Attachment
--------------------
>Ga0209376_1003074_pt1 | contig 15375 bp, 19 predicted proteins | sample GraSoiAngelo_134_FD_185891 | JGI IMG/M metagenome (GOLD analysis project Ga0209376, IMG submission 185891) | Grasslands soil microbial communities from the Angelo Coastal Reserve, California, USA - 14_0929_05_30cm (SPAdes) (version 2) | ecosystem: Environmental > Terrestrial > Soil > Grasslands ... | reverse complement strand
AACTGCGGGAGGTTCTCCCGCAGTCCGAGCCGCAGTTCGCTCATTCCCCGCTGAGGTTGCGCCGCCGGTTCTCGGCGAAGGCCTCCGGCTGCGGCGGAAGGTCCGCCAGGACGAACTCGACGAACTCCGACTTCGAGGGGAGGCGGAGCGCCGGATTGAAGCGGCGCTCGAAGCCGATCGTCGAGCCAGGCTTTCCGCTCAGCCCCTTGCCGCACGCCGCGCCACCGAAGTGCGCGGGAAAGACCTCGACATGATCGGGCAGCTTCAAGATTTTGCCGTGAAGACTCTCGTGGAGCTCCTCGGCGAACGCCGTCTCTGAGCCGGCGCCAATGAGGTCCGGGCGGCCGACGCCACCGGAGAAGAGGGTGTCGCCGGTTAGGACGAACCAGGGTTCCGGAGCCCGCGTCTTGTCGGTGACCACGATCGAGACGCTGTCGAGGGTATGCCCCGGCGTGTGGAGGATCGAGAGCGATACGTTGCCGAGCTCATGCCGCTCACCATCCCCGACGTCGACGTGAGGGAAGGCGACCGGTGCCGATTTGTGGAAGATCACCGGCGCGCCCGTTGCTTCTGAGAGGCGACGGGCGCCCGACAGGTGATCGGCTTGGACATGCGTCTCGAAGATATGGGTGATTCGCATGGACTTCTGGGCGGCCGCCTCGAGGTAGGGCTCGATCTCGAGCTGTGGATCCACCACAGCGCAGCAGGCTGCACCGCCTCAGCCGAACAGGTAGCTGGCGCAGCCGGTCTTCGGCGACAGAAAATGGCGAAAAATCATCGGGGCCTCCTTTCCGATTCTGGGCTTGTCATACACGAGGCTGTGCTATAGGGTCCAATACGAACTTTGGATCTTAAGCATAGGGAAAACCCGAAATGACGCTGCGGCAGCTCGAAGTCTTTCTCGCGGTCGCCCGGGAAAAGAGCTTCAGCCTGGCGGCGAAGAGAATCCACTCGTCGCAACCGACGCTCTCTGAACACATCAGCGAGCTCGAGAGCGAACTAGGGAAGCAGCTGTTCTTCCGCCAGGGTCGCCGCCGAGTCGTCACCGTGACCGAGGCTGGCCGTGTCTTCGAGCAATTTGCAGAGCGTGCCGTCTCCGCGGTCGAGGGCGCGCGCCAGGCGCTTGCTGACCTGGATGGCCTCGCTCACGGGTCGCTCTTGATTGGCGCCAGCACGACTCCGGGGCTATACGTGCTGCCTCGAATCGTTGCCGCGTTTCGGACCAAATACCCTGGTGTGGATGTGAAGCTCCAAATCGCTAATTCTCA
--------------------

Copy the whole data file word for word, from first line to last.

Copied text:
>Ga0209376_1003074_pt1 | contig 15375 bp, 19 predicted proteins | sample GraSoiAngelo_134_FD_185891 | JGI IMG/M metagenome (GOLD analysis project Ga0209376, IMG submission 185891) | Grasslands soil microbial communities from the Angelo Coastal Reserve, California, USA - 14_0929_05_30cm (SPAdes) (version 2) | ecosystem: Environmental > Terrestrial > Soil > Grasslands ... | reverse complement strand
AACTGCGGGAGGTTCTCCCGCAGTCCGAGCCGCAGTTCGCTCATTCCCCGCTGAGGTTGCGCCGCCGGTTCTCGGCGAAGGCCTCCGGCTGCGGCGGAAGGTCCGCCAGGACGAACTCGACGAACTCCGACTTCGAGGGGAGGCGGAGCGCCGGATTGAAGCGGCGCTCGAAGCCGATCGTCGAGCCAGGCTTTCCGCTCAGCCCCTTGCCGCACGCCGCGCCACCGAAGTGCGCGGGAAAGACCTCGACATGATCGGGCAGCTTCAAGATTTTGCCGTGAAGACTCTCGTGGAGCTCCTCGGCGAACGCCGTCTCTGAGCCGGCGCCAATGAGGTCCGGGCGGCCGACGCCACCGGAGAAGAGGGTGTCGCCGGTTAGGACGAACCAGGGTTCCGGAGCCCGCGTCTTGTCGGTGACCACGATCGAGACGCTGTCGAGGGTATGCCCCGGCGTGTGGAGGATCGAGAGCGATACGTTGCCGAGCTCATGCCGCTCACCATCCCCGACGTCGACGTGAGGGAAGGCGACCGGTGCCGATTTGTGGAAGATCACCGGCGCGCCCGTTGCTTCTGAGAGGCGACGGGCGCCCGACAGGTGATCGGCTTGGACATGCGTCTCGAAGATATGGGTGATTCGCATGGACTTCTGGGCGGCCGCCTCGAGGTAGGGCTCGATCTCGAGCTGTGGATCCACCACAGCGCAGCAGGCTGCACCGCCTCAGCCGAACAGGTAGCTGGCGCAGCCGGTCTTCGGCGACAGAAAATGGCGAAAAATCATCGGGGCCTCCTTTCCGATTCTGGGCTTGTCATACACGAGGCTGTGCTATAGGGTCCAATACGAACTTTGGATCTTAAGCATAGGGAAAACCCGAAATGACGCTGCGGCAGCTCGAAGTCTTTCTCGCGGTCGCCCGGGAAAAGAGCTTCAGCCTGGCGGCGAAGAGAATCCACTCGTCGCAACCGACGCTCTCTGAACACATCAGCGAGCTCGAGAGCGAACTAGGGAAGCAGCTGTTCTTCCGCCAGGGTCGCCGCCGAGTCGTCACCGTGACCGAGGCTGGCCGTGTCTTCGAGCAATTTGCAGAGCGTGCCGTCTCCGCGGTCGAGGGCGCGCGCCAGGCGCTTGCTGACCTGGATGGCCTCGCTCACGGGTCGCTCTTGATTGGCGCCAGCACGACTCCGGGGCTATACGTGCTGCCTCGAATCGTTGCCGCGTTTCGGACCAAATACCCTGGTGTGGATGTGAAGCTCCAAATCGCTAATTCTCA